Coghlan Fundamental Elementary teacher Kristina Laven was impressed that her Grade 6/7 class wanted to do something to make refugees new to the community feel welcome and figured their toonie drive would hopefully bring in a modest amount.
The students had other ideas.
“Our initial goal was to raise about $450 (around $2 per student in the school) but after our first day of collecting, we had already exceeded our goal,” she said.
“The kids were totally shocked and excited to see how much they had raised. It was thanks to the whole Coghlan Fundamental Community that we were able to raise over $1,500 – such an accomplishment.”
Her class of 28 students approached the campaign with the precision of a military exercise.
It all started with a novel study of Alan Gratz’s book Refugee which traces the tale journeys of three refugees during different eras and from different cultures, people escaping war, famine, politics and other hazards.
It’s a historical fiction novel that follows the storyline of 12-year-old refugees. One was a German Jewish boy escaping Nazi Germany on the MS St. Louis to Cuba in the 1940s, the second a Cuban girl travelling from Cuba to Miami on a raft in 1994, and the third, a Syrian boy travelling from Syria to Germany in 2016. At the end of the book, many of the refugees talked about the positive impact of people in their new countries welcoming them with open arms, offering, housing, food, and more.
“The students absolutely loved the book, but it was also pretty heavy,” Laven said.
“I wanted to show them that even though there are so many of these sad stories, it doesn’t mean they, too, can’t be the ones that can help out and bring a smile to refugees.”
Then the class had a presentation from Langley Community Services Society settlement worker Miggy Ferrera on coming to a new land as a refugee and what happens in their own community.
“Miggy from LCSS was amazing throughout every step of the process, and I look forward to continuing working with the organization for fundraising and community-based projects,” Laven said.
The fundraiser was a class initiative advertised to the whole school of about 220 students and was completely student-run. Laven helped them organize into sub-committees for marketing, communications, shopping, accounting, and logistics.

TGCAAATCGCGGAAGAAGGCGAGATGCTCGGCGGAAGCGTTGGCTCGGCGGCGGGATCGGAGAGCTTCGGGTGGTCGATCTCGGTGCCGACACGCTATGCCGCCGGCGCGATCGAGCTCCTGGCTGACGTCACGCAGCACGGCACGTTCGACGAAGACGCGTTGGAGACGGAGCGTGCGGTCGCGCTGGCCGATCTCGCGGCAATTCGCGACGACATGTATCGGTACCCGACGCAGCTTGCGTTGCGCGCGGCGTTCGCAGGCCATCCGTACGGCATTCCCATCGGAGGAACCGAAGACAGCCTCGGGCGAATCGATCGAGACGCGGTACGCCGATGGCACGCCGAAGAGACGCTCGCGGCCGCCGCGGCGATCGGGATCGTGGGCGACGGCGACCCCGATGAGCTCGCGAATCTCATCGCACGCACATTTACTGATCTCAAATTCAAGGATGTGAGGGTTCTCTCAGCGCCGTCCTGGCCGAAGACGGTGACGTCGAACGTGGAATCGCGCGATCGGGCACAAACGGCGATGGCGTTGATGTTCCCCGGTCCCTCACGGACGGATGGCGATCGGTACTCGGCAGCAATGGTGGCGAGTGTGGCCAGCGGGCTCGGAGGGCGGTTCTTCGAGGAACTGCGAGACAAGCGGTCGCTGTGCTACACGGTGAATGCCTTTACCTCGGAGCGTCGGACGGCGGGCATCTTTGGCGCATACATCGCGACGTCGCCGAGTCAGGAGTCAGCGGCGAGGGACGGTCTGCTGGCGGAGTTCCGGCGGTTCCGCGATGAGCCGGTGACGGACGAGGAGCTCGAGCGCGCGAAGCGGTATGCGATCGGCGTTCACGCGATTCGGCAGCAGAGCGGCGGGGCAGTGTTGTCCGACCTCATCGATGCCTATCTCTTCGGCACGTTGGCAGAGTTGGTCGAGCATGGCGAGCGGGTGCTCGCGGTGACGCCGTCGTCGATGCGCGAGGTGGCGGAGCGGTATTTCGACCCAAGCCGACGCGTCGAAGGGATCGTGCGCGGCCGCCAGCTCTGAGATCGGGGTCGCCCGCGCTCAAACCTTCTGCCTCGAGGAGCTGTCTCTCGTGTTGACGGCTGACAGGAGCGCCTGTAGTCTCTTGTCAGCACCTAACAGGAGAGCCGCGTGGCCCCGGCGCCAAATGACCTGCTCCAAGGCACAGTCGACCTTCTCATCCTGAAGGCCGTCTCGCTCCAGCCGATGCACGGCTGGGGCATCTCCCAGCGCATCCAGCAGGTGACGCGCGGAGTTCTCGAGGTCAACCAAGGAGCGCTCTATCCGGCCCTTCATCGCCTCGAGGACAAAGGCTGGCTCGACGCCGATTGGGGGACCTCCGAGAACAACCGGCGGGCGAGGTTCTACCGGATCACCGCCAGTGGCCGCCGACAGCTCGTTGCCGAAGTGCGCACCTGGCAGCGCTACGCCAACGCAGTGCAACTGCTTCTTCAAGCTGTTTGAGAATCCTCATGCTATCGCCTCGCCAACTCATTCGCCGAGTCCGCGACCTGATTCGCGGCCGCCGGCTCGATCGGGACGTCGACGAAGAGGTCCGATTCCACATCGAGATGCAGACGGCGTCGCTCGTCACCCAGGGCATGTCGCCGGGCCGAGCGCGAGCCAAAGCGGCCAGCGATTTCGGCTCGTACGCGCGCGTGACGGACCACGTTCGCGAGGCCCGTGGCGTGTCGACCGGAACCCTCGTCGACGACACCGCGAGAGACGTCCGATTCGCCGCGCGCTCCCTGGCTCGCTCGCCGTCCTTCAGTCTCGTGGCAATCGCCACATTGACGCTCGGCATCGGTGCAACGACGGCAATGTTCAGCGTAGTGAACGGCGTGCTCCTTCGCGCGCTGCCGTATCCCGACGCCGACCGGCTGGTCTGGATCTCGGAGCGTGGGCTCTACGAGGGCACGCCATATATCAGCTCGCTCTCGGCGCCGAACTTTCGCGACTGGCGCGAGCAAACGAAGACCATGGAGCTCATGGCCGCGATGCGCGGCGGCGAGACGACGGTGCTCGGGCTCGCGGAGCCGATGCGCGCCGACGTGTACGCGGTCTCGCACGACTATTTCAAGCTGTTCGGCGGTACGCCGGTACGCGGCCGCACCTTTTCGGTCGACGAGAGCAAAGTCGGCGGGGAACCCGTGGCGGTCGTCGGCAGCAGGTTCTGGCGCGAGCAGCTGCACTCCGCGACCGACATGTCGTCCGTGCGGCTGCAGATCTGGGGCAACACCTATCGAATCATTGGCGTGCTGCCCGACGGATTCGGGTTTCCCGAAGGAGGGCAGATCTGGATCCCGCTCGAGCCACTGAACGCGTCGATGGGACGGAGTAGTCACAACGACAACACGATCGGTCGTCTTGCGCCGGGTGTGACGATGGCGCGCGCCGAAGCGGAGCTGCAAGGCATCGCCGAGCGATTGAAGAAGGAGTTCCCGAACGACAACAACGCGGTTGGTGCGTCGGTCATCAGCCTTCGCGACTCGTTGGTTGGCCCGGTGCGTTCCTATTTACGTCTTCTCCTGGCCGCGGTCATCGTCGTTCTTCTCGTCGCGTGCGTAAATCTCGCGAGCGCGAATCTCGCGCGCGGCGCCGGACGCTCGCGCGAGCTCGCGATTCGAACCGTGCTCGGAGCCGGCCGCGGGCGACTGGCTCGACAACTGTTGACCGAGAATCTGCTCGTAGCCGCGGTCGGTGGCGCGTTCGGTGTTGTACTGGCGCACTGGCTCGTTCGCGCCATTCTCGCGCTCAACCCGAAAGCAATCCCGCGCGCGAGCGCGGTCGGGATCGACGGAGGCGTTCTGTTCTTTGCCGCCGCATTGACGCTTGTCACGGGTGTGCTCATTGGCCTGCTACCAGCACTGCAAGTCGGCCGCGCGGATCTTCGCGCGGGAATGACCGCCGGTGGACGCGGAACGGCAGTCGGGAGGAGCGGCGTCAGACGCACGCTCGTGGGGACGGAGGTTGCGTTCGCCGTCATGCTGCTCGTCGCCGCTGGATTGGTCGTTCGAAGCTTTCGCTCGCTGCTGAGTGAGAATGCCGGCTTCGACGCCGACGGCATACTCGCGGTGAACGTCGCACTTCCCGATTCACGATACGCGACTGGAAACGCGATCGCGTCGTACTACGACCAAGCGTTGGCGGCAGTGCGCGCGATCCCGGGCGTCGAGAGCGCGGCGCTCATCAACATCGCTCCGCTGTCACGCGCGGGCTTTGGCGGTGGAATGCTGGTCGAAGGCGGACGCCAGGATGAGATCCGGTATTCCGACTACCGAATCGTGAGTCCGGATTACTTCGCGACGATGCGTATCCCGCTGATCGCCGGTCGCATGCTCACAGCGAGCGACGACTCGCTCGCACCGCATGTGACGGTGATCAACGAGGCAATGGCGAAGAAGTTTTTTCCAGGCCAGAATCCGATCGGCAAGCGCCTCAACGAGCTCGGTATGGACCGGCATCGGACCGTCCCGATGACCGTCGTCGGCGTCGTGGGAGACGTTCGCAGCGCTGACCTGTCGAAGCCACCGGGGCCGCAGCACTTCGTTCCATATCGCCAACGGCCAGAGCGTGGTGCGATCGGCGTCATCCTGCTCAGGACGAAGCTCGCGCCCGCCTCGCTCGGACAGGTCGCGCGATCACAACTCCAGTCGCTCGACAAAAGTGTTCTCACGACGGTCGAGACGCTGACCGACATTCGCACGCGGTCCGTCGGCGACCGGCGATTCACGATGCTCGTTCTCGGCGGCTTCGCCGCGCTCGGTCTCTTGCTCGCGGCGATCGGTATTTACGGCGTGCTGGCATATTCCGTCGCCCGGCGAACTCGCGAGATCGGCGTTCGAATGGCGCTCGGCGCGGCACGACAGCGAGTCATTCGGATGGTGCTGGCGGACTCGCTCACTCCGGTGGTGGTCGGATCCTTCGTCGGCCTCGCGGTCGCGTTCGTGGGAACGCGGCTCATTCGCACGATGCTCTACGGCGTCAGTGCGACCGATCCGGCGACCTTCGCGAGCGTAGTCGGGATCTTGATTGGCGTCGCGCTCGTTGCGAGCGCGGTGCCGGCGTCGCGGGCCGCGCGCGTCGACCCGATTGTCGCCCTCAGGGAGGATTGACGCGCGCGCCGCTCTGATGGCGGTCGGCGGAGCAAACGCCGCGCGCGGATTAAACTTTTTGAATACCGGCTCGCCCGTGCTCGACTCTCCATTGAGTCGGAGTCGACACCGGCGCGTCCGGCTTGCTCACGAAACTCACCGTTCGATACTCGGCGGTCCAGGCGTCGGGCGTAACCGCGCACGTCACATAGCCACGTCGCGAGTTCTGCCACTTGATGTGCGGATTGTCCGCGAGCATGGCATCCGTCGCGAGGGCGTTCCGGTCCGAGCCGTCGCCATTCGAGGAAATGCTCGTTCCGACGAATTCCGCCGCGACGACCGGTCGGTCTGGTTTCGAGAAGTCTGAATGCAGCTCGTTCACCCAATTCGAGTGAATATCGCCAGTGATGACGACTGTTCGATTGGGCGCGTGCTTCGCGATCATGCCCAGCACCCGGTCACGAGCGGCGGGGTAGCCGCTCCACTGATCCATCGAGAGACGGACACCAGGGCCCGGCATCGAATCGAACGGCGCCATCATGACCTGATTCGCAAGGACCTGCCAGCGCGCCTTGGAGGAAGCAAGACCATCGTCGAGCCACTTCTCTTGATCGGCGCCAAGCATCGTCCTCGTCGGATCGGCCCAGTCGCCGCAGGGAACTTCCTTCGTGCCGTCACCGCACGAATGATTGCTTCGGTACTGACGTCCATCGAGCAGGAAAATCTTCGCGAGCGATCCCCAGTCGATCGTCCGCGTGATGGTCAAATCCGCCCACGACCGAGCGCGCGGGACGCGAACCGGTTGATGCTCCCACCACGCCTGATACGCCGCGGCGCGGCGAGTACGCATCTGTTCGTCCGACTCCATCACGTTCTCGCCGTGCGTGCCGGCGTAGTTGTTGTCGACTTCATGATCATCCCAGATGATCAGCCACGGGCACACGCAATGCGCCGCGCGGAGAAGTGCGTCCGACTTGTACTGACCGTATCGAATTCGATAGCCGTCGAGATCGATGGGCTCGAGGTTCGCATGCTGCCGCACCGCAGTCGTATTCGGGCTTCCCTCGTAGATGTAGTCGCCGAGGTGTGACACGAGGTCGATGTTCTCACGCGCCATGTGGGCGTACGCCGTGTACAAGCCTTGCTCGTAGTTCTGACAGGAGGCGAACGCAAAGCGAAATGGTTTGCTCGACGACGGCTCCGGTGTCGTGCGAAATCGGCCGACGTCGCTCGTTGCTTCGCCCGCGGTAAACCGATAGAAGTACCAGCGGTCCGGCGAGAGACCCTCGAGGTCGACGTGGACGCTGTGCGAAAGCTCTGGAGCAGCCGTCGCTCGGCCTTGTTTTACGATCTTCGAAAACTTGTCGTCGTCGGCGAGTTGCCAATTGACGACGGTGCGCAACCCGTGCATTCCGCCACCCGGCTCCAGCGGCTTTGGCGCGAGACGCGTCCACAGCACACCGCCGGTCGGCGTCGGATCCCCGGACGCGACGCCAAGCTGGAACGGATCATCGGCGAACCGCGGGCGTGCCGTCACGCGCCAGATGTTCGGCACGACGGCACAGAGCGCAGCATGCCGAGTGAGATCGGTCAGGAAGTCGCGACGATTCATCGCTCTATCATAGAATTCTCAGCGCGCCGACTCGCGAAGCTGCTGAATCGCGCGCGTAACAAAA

“Students advertised the fundraiser as a toonie drive to the entire school and made it a class competition to entice everyone to donate,” Laven explained.
“The class that raised the most amount of money won a big candy bucket. We ran the fundraiser for just over a week and collected the funds from the classes every one to two days. From the get-go we were shocked to see that students were donating way more than just toonies. We had $100, $50, $20, $10, and $5 bills in the mix.”
Laven said the topic can be ‘heavy’ and difficult to learn about.
“With this initiative, my hope was that with all of the hard things going on in the world right now, the students would be able to realize that they are not too young to make a difference. It can start small in their local community and then hopefully get them fired up to do more on a grander scale,” she said.
The students recently met with Ferrera, who worked with the school throughout this initiative, to present the donations and items specially selected for a particular family new to the community.
“This is my first year at the school, and I am in awe of how involved and giving our families are – this fundraiser is a perfect example of that,” Laven said.
“Kids can impress us in the most beautiful ways, they are so interested in the world around us, especially politically. The more opportunity they have to talk about the world around them and make a difference, the more they will continue to show us how capable they are.”
Ferrera said he was impressed by the student’s initiative. He had done an initial presentation and was surprised to be contacted by Laven about the students’ desire to hold a fundraiser.
“I felt excited about the opportunity,” Ferrera said.
“Kristina initially reached out to our organization to talk about how her class was reading a novel about refugees and were learning how to build empathy towards others. Her class wanted to make an impact to their local community, so we collaborated on this campaign by connecting them with one of our newcomer refugee families.”
He selected a family of four young adults who had arrived here back in March 2022.
“I gave the family their gifts last Friday, May 6,” he said. “They were greatly appreciative of the gifts and even wrote a thank-you card to the class. They mentioned that they look forward to shopping at the local mall and use the gift cards that they received from the welcome package.”
The basket included a welcome letter from the class.
“The family felt welcomed to their new community and emphasized that Langley is full of kind-hearted people,” Ferrera said.
Have a story tip? Email: email@example.com
Like us on Facebook and follow us on Twitter.